Redefining “Digital” In The Omni-Channel Environment
If you ask me, we’re no longer living in a “digital” world. We’re now living in what can be best described as a post-digital reality.
In short, what I mean is that the perceptual line between offline and and online shopping isn’t just blurred – it statistically doesn’t even exist. Take the convergence of two trends – webrooming and showrooming. Webrooming is where consumers browse online and shop in-store, whereas showrooming is the opposite.
Research into customer buying behaviors indicates that webrooming and showrooming have now reached the point where they are now equal. Customers are just as likely to engage in one as they are another. Let that sink in. We don’t think about making purchases in one channel or another – we just think about making purchases.
This isn’t just a B2C thing, either. B2B commerce is increasingly neither tethered to a single channel for decisions nor purchase mechanism. This begs the question – what does “digital” mean in today’s marketing lexicon?
If online decisions are now being made offline and offline decisions are being made online – where does “digital” fit? The answer is that “digital” doesn’t matter anymore. At least not from a marketing perspective.
Too many marketers confuse marketing technology with actual marketing and call it “digital.” Don’t get me wrong – DMPs, AI, AR, and bots are all fabulous marketing tools. However, there are far too many applications of these technologies that really don’t do anything. They don’t enhance the customer experience, they don’t inform customer purchase decisions and they certainly don’t provide any added value. At best they’re novelties.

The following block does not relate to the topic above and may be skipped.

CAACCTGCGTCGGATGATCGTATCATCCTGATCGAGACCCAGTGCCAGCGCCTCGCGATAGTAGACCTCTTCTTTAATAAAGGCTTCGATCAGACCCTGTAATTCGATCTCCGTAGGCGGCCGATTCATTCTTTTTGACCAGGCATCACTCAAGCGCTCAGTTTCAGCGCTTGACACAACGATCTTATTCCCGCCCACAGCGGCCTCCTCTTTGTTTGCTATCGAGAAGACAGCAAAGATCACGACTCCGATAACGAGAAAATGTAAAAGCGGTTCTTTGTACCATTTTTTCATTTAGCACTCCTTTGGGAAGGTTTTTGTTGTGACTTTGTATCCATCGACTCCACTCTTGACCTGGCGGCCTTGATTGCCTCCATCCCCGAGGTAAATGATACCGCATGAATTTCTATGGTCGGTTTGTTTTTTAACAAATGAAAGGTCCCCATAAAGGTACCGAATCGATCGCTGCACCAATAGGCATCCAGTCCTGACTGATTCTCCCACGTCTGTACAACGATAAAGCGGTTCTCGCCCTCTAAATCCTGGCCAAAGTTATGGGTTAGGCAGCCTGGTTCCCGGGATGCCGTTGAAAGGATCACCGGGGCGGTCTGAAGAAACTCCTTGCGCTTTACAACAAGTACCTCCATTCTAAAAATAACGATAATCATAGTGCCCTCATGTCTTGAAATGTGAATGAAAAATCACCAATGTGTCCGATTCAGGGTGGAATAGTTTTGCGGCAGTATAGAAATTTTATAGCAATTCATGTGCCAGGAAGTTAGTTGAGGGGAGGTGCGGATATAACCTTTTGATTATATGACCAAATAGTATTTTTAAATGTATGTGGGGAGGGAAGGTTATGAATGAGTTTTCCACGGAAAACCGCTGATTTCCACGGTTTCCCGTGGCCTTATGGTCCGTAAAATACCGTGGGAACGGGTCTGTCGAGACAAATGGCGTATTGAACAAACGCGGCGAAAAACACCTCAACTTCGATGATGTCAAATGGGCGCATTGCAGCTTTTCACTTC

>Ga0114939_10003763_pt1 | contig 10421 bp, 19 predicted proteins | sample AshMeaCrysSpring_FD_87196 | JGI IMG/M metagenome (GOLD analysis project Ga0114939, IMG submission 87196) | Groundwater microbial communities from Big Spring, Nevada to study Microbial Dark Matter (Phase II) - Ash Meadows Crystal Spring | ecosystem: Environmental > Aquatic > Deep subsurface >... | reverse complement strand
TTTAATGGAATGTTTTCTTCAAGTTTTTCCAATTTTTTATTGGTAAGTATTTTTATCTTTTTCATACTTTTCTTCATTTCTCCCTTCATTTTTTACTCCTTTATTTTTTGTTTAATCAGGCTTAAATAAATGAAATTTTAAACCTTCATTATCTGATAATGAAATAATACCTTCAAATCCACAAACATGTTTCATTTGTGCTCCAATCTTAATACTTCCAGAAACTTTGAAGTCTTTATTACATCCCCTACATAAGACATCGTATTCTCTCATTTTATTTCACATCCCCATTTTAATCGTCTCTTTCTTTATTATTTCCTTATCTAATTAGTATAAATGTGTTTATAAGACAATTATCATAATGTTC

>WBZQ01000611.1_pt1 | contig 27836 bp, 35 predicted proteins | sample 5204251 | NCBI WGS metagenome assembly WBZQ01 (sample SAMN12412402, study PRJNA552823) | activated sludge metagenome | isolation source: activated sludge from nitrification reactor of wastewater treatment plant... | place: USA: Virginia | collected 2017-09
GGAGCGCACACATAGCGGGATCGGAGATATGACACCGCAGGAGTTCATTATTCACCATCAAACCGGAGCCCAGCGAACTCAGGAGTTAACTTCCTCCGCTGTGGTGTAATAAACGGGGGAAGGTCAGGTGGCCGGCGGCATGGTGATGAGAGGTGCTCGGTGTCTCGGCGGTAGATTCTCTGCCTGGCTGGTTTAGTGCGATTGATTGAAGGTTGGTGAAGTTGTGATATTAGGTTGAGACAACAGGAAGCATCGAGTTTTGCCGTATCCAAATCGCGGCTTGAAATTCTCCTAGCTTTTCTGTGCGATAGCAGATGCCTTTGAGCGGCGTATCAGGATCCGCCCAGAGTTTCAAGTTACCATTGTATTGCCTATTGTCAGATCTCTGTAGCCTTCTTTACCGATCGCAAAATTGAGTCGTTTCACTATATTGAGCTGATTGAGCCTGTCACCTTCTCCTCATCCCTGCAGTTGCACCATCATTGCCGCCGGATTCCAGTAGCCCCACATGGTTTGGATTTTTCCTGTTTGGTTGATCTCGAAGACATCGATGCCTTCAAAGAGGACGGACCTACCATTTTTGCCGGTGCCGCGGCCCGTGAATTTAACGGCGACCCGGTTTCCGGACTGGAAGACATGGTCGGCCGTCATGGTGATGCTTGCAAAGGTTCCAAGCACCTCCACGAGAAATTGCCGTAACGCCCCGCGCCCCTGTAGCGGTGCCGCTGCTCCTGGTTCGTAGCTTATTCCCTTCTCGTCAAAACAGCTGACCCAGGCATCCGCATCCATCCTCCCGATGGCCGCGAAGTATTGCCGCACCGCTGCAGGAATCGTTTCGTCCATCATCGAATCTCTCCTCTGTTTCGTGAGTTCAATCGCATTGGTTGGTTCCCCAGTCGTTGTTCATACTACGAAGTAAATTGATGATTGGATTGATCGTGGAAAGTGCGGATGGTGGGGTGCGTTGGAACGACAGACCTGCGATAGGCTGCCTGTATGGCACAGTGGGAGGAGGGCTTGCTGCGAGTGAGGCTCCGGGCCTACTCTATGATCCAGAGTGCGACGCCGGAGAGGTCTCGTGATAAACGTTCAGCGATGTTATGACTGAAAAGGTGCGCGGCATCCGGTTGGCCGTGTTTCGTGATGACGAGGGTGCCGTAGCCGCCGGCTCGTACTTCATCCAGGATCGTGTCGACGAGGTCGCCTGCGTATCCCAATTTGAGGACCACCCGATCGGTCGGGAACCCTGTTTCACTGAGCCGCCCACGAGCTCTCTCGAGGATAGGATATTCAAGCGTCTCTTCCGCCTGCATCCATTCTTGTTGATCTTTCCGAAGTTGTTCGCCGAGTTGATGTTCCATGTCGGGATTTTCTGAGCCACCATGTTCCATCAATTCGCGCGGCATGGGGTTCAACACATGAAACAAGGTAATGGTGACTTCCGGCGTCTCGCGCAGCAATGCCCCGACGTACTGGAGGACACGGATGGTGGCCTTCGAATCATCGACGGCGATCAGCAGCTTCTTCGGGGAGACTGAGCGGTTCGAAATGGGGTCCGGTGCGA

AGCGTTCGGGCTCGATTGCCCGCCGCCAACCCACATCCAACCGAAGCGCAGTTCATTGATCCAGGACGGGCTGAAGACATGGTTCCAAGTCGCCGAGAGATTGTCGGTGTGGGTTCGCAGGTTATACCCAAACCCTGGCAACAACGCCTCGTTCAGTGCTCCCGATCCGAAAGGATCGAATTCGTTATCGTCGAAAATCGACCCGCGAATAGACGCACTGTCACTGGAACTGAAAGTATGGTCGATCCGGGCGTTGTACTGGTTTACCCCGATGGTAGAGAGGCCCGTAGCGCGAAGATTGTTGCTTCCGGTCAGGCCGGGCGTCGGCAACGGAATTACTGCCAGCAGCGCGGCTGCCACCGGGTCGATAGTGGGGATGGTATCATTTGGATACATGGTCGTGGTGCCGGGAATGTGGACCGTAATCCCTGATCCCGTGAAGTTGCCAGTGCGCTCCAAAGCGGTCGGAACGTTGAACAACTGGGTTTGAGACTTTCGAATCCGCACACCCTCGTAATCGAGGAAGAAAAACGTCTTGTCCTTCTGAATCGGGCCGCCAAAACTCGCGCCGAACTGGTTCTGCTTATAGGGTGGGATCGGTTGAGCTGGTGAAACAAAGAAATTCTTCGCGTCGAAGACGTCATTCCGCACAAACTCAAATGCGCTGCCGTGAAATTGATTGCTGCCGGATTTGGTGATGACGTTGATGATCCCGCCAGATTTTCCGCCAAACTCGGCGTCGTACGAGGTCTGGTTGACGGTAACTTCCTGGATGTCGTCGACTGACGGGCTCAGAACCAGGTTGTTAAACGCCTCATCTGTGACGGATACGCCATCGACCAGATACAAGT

If you really want to make these technologies work, we have to look back to move forward. I’m talking back to the beginning of marketing “technology” – the door-to-door salesman. You see, the best door-to-door salespeople knew their territories and their customers so well that they could anticipate their needs. Customers didn’t even have to ask for something. The salesperson showed up at their door at just the right time with the right pitch for that specific customer.
For technologists who want to be marketers, ask yourself this question, what if we had an army of those kind of salespeople? What if we had enough salespeople to match every customer one-to-one – millions of them? What if we could send them around the world in an instant with all the information they needed for just the right pitch.
That, my friends is digital in a post-digital reality.
Customers would never again have to walk into a store or open their Amazon app because our salesperson would be there with what they needed before they knew they needed it. That’s what digital can do for the customer relationship.
It’s not that technology and innovation don’t have a place at the table or that we don’t need experts at commanding that technology. We just can’t take our eyes off the fact that marketing still happens just one sale at a time. We can’t forget that people buy things from people – and always will.
Too many times as marketers we become so enamored of our own creations – of new technologies – that we forget what got us into this profession in the first place.
In the end, the future belongs to those who find a way to create great things in service to the customer. The future belongs to great marketers who harness data, and technology, and innovation not for the sake of accolades and press mentions – but to place valuable and interesting information in the hands of the right decision makers.
That’s the future. That’s commerce. That’s marketing.
Now, let’s get to work.